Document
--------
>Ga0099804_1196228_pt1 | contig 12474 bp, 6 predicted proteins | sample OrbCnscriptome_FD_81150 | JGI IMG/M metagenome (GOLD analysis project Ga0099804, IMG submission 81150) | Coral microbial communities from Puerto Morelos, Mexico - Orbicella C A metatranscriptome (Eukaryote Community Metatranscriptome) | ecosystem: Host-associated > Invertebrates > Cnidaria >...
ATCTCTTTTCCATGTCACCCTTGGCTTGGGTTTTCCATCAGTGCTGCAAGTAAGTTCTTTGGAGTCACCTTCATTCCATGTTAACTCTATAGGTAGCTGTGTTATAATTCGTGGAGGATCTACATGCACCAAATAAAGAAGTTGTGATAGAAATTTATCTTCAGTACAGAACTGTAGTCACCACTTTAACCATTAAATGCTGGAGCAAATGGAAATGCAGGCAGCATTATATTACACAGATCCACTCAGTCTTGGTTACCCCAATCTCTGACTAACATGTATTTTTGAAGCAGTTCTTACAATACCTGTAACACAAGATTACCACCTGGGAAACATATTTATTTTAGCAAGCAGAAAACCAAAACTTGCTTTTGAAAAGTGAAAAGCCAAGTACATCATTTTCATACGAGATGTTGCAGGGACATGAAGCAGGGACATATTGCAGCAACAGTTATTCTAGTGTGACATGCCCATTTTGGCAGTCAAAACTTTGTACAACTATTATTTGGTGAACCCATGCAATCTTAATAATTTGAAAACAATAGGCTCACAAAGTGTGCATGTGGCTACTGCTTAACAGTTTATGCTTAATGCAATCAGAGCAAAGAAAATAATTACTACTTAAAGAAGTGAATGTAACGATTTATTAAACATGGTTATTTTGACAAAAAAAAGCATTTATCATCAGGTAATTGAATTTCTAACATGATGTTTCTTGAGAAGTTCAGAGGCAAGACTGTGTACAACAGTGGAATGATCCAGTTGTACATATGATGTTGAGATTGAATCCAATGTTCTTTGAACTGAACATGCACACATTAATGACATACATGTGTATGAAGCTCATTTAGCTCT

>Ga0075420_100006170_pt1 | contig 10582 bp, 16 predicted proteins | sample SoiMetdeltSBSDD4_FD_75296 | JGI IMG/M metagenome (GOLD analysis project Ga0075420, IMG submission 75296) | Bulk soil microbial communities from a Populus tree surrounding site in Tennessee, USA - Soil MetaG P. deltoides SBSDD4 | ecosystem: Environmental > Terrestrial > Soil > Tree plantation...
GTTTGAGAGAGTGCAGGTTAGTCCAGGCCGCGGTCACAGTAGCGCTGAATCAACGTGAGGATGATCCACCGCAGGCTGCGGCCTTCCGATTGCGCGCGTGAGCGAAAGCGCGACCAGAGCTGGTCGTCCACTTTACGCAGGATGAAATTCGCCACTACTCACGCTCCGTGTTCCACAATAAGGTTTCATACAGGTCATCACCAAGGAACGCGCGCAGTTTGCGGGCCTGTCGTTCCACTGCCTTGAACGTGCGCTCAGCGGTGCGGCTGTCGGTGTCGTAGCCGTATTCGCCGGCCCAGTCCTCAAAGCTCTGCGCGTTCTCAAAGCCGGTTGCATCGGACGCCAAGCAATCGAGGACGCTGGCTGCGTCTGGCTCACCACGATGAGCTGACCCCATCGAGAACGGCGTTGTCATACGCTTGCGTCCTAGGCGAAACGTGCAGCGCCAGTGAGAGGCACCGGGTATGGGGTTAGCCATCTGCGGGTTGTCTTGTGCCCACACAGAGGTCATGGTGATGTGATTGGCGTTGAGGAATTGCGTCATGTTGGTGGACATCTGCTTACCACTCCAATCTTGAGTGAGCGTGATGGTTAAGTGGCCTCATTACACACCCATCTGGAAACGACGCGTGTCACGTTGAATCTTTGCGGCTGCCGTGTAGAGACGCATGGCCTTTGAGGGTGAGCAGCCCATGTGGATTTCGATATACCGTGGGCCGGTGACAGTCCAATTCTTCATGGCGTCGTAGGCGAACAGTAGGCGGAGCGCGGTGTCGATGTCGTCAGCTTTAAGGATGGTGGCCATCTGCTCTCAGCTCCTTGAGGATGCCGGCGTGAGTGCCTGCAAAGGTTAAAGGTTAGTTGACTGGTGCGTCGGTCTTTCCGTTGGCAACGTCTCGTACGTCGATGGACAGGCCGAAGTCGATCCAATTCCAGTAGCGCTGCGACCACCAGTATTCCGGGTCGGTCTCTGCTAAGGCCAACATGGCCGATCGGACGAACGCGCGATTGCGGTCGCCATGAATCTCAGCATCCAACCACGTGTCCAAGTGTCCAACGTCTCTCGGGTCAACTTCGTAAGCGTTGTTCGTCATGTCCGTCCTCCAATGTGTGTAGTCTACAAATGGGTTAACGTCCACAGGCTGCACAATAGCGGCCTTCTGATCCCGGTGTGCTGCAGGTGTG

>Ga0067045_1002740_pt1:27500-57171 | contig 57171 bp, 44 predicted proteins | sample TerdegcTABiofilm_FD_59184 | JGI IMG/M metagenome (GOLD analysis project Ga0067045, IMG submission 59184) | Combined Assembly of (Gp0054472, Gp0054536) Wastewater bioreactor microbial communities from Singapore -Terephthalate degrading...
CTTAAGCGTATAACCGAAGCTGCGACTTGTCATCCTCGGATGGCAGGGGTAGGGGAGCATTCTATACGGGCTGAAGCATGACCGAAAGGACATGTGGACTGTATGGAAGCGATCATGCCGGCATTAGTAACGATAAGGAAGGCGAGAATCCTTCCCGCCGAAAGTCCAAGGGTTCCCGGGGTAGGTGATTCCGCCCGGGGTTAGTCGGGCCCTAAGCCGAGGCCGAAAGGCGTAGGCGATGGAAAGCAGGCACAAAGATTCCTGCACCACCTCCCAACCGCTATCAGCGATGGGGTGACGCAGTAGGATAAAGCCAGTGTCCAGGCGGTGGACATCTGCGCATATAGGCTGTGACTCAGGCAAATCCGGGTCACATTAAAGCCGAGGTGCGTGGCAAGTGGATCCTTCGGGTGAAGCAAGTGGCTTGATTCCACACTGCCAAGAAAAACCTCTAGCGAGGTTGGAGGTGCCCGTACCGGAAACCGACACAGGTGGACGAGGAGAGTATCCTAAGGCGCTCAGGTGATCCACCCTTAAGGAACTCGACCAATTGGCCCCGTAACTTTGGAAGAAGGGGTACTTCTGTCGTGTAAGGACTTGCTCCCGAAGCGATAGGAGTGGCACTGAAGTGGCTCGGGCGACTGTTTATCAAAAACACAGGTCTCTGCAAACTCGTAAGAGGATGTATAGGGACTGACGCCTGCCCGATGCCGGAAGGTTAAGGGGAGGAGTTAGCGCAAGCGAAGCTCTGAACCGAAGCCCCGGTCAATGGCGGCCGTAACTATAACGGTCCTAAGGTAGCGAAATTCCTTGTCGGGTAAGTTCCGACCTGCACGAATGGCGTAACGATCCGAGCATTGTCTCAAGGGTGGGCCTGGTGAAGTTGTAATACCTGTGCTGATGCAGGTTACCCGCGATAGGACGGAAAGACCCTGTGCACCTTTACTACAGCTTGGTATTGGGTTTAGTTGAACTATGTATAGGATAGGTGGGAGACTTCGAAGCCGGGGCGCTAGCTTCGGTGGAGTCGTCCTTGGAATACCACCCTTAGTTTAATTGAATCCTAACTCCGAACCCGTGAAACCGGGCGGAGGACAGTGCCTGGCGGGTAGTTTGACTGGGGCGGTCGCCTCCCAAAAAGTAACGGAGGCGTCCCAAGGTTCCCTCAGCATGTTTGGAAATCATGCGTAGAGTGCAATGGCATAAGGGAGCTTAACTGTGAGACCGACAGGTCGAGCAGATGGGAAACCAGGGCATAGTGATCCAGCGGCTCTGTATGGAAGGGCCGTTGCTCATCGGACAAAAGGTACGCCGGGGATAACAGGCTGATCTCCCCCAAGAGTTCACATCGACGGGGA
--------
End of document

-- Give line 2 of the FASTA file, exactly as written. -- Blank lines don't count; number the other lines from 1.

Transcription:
ATCTCTTTTCCATGTCACCCTTGGCTTGGGTTTTCCATCAGTGCTGCAAGTAAGTTCTTTGGAGTCACCTTCATTCCATGTTAACTCTATAGGTAGCTGTGTTATAATTCGTGGAGGATCTACATGCACCAAATAAAGAAGTTGTGATAGAAATTTATCTTCAGTACAGAACTGTAGTCACCACTTTAACCATTAAATGCTGGAGCAAATGGAAATGCAGGCAGCATTATATTACACAGATCCACTCAGTCTTGGTTACCCCAATCTCTGACTAACATGTATTTTTGAAGCAGTTCTTACAATACCTGTAACACAAGATTACCACCTGGGAAACATATTTATTTTAGCAAGCAGAAAACCAAAACTTGCTTTTGAAAAGTGAAAAGCCAAGTACATCATTTTCATACGAGATGTTGCAGGGACATGAAGCAGGGACATATTGCAGCAACAGTTATTCTAGTGTGACATGCCCATTTTGGCAGTCAAAACTTTGTACAACTATTATTTGGTGAACCCATGCAATCTTAATAATTTGAAAACAATAGGCTCACAAAGTGTGCATGTGGCTACTGCTTAACAGTTTATGCTTAATGCAATCAGAGCAAAGAAAATAATTACTACTTAAAGAAGTGAATGTAACGATTTATTAAACATGGTTATTTTGACAAAAAAAAGCATTTATCATCAGGTAATTGAATTTCTAACATGATGTTTCTTGAGAAGTTCAGAGGCAAGACTGTGTACAACAGTGGAATGATCCAGTTGTACATATGATGTTGAGATTGAATCCAATGTTCTTTGAACTGAACATGCACACATTAATGACATACATGTGTATGAAGCTCATTTAGCTCT